Richmond is a town thriving with music from all genres and sub-genres. Whether it is punk, hardcore, metal, indie, emo, rap, or hip-hop, bands always need to figure out a way to stand out in a scene packed with other bands. Dog Lagoon has managed to do so. This up-and-coming 2000s emo-meets-Julien Baker indie-punk band from Richmond is one that everyone needs to hear.
The band, consisting of Emily Hardenberger (Guitar, Vocals) Marshall B. Mulkey (Guitar, Vocals) Patrick Allen (Bass) Chris Corbo (Drums), found themselves playing together after Hardenberger reached out to Mulkey and Corbo.
“It started as just Emily and Marshall writing acoustic songs around March of 2017,” said Corbo. “We [Marshall and Chris] were in another band called Sushi Twin, and during the summer of 2017, Emily and Marshall asked me to drum for Dog Lagoon. We played a couple shows as a two-guitar, one-drum trio.”
The trio soon realized that they were in a good spot and wanted to keep the momentum that they had going. “We wanted to start gigging more seriously and more often, and recruited our friend Patrick Allen, former bassist of Inquiry to manage the low end.” said Mulkey. “The four of us have been rocking hard since then.”
Rocking hard is something that they have definitely been sticking to. The group recently released their Moneyball EP, which consists of two upbeat songs, “I Don’t Smoke” and “Free Juice.”
Songwriting responsibilities have been split up 50/50 between Hardenberger and Mulkey. “They’re the masterminds,” said Corbo. “The process so far has been, one of them comes up with the basic foundation of a song, and they’d bring it to the rest of band. I handle the beat department, the other guitarist finds a sick riff to play over it, and Patrick just tries to figure out what’s going on.”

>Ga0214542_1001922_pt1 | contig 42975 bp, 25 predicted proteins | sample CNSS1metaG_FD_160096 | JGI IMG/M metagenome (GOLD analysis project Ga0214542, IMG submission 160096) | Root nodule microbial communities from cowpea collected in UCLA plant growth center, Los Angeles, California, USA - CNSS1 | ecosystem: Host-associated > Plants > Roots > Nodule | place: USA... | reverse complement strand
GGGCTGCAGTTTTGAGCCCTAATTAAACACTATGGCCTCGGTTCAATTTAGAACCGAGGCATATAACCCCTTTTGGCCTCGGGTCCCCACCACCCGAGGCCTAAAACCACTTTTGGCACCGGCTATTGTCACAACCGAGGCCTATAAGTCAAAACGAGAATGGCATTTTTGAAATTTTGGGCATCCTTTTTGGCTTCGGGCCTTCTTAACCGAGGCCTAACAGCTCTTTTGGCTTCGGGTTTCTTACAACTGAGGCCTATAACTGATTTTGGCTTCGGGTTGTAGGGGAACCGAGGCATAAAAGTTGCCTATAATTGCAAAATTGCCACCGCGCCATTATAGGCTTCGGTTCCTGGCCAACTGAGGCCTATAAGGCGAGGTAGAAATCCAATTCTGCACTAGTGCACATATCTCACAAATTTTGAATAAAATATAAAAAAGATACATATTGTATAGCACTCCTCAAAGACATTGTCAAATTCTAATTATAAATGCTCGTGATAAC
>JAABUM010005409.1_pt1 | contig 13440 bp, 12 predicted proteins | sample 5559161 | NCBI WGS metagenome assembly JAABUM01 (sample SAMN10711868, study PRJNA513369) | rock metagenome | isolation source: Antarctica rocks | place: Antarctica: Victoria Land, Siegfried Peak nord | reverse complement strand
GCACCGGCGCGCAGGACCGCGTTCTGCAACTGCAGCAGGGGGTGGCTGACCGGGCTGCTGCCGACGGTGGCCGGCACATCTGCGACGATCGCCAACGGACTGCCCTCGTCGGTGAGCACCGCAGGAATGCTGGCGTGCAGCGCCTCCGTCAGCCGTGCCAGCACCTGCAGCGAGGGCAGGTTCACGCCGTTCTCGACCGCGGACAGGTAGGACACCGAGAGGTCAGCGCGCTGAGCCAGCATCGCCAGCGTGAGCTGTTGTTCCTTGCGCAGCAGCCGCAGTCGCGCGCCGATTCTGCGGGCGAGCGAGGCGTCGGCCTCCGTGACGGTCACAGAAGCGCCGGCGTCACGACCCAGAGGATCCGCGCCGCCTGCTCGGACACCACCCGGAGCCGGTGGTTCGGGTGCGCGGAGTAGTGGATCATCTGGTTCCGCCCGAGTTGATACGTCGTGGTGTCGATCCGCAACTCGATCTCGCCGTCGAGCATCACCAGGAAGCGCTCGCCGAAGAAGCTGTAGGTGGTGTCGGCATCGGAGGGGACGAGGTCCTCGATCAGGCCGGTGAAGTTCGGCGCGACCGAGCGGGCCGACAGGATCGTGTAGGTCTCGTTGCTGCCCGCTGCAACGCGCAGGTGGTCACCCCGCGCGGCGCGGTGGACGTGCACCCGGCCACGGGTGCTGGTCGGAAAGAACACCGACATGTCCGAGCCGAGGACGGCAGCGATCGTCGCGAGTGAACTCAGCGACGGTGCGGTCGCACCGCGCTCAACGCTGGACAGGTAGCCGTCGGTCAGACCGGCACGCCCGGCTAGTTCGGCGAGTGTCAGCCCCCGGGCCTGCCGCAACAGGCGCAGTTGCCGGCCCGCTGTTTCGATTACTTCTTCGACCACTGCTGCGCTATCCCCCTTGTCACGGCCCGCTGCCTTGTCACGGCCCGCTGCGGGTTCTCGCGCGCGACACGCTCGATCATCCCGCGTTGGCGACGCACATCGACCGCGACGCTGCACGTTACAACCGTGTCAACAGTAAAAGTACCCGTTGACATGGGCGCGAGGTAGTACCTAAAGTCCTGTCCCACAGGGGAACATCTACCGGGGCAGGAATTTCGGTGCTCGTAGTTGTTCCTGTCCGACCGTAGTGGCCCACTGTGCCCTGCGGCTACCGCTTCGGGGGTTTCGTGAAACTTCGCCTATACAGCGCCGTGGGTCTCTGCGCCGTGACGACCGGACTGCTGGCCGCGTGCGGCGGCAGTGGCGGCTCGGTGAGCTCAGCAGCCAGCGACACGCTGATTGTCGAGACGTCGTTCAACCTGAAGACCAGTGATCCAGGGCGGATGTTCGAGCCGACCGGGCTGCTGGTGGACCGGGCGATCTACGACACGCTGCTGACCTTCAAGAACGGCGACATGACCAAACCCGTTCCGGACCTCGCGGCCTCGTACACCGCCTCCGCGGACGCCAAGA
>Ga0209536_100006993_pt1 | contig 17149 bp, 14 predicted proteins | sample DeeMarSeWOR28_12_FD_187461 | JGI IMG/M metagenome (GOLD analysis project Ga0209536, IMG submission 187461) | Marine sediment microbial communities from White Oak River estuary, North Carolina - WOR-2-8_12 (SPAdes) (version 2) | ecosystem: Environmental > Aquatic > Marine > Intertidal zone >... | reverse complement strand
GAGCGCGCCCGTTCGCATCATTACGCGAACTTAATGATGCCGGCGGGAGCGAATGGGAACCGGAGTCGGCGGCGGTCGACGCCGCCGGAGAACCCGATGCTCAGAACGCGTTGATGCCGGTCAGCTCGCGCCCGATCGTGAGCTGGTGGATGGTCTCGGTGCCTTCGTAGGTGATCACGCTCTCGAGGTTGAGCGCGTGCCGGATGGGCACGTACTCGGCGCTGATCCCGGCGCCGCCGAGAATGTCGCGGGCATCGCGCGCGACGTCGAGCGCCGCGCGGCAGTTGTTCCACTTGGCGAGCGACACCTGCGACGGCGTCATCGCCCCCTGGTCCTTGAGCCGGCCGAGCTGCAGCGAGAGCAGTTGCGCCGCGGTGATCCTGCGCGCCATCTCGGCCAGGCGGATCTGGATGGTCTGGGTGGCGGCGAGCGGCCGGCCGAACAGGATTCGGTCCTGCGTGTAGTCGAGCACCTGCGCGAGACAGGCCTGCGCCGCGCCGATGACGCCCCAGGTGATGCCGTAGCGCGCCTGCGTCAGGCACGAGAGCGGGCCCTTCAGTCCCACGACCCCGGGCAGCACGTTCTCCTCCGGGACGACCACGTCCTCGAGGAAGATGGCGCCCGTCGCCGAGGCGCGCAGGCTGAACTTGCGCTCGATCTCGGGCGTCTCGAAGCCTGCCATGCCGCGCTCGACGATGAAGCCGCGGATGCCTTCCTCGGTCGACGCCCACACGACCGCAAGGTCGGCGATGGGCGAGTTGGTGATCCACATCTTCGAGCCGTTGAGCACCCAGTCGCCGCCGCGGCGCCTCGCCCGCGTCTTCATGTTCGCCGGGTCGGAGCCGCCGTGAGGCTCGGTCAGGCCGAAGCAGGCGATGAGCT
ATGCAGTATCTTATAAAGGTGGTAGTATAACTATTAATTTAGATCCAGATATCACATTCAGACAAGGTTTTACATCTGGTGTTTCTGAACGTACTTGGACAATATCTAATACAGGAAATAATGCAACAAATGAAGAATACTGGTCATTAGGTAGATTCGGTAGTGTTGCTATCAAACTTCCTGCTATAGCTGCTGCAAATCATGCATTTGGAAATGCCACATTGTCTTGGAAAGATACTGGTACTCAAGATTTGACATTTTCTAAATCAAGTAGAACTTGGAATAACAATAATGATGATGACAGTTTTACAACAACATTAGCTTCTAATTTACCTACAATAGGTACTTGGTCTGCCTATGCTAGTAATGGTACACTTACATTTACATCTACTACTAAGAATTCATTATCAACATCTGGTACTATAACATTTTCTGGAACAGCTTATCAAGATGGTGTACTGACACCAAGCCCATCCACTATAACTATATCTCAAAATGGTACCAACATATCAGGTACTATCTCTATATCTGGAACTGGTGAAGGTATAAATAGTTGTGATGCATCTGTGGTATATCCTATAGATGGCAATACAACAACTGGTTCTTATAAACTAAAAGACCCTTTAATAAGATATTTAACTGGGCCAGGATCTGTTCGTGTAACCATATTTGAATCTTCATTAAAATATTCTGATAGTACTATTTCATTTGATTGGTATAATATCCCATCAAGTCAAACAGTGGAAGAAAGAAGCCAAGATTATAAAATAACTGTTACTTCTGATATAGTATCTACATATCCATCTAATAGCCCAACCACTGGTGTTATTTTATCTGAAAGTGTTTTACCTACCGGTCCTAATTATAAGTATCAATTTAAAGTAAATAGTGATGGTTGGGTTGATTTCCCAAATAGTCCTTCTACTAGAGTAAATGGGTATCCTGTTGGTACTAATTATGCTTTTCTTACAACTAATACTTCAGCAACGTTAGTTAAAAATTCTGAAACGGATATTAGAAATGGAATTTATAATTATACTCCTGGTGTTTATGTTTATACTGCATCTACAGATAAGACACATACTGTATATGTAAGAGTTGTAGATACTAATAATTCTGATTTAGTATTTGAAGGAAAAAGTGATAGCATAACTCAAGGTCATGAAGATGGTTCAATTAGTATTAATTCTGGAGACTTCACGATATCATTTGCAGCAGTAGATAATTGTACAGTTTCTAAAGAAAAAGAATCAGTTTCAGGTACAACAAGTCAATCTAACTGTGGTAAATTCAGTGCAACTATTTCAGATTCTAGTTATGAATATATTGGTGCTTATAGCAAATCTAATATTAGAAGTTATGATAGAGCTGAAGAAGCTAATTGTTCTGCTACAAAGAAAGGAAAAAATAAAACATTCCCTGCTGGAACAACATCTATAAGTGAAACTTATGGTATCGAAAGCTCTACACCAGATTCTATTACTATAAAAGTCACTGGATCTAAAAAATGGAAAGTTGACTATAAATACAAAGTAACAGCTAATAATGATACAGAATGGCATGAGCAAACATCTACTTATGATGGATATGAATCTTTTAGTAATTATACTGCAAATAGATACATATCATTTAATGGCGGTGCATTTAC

Although the band claims that the Moneyball EP was simply a quick two songs meant to get their music and their voice out there, it sounds anything but rushed. It brings you back to the mid 2000s emo and indie resurgence. All of the recordings were done by Corbo, who has recorded previous bands and is looking for more bands to record as well (“other Richmond bands, hello!” they quipped at one point). The EP sounds clean and well mastered while also keeping the DIY grittiness of the genre intact.
The band continues to do a lot in the Richmond scene, playing shows with such well-known bands as Big Mama Shakes and recording a music video for the song “Free Juice.” But their impact does not stop with the music.
Both Mulkey and Corbo are non-binary and go by they/them pronouns. The band hopes to make an impact and educate listeners on what it means to be non-binary. They hope to raise awareness of the struggle to live outside the gender binary and try to find outlets for personal expression of gender while navigating a xenophobic society that doesn’t understand, and often doesn’t want to.
“We have been met with nothing but respect from the community,” said Hardenberg “We are looking forward to advocate more for the LGBTQ community within the indie and pop-punk scene, where most of our contemporaries just consist of 3 or 4, tall and skinny, middle class, cisgender, straight, white males who write misogynistic songs about their exes.”
Dog Lagoon has a lot of momentum right now, and no plans on stopping. “For our next record we want to have us all writing everything together from the beginning rather than splitting the work 50/50,” said Corbo. “We are totally independent right now and are just waiting for a hot label to pick us up. We’re not too good for labels–everybody needs help.”
Top Photo by Destiny Martinez